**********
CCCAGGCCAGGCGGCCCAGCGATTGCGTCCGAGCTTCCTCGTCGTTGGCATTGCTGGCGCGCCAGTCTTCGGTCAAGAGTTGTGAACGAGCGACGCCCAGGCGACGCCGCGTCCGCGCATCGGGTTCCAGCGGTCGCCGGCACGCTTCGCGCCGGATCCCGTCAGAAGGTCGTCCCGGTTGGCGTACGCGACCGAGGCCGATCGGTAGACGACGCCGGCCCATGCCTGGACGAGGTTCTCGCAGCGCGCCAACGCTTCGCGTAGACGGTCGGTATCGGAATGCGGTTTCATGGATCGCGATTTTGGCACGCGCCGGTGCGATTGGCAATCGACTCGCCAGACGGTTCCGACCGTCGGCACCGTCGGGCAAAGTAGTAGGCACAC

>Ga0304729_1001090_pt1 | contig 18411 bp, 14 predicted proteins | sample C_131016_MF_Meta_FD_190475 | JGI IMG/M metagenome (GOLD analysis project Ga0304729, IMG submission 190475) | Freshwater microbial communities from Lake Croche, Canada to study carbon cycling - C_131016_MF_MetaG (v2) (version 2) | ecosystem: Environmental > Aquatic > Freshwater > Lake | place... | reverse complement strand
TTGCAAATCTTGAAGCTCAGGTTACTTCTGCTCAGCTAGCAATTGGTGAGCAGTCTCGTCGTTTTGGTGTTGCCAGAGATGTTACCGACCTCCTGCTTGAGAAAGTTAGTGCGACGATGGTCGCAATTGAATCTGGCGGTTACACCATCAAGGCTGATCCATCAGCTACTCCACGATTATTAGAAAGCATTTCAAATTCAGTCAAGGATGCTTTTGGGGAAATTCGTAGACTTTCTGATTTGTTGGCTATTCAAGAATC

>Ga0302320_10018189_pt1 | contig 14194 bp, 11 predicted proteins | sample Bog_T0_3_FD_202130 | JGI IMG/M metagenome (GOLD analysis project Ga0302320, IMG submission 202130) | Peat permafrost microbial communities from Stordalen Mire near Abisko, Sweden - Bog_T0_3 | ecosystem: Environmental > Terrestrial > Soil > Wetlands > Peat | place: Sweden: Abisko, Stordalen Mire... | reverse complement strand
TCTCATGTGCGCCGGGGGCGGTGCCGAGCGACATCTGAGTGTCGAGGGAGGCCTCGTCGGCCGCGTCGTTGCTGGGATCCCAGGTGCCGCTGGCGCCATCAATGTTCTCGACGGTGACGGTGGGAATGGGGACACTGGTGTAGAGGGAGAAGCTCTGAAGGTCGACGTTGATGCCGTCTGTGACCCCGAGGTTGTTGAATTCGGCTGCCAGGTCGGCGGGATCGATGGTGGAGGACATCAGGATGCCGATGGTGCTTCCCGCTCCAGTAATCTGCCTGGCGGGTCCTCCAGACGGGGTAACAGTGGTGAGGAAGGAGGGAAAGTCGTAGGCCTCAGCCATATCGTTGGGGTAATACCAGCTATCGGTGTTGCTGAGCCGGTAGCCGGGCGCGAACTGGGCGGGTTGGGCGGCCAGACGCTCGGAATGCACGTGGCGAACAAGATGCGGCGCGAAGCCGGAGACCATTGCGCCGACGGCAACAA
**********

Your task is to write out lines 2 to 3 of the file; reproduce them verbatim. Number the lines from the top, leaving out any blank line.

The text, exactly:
>Ga0304729_1001090_pt1 | contig 18411 bp, 14 predicted proteins | sample C_131016_MF_Meta_FD_190475 | JGI IMG/M metagenome (GOLD analysis project Ga0304729, IMG submission 190475) | Freshwater microbial communities from Lake Croche, Canada to study carbon cycling - C_131016_MF_MetaG (v2) (version 2) | ecosystem: Environmental > Aquatic > Freshwater > Lake | place... | reverse complement strand
TTGCAAATCTTGAAGCTCAGGTTACTTCTGCTCAGCTAGCAATTGGTGAGCAGTCTCGTCGTTTTGGTGTTGCCAGAGATGTTACCGACCTCCTGCTTGAGAAAGTTAGTGCGACGATGGTCGCAATTGAATCTGGCGGTTACACCATCAAGGCTGATCCATCAGCTACTCCACGATTATTAGAAAGCATTTCAAATTCAGTCAAGGATGCTTTTGGGGAAATTCGTAGACTTTCTGATTTGTTGGCTATTCAAGAATC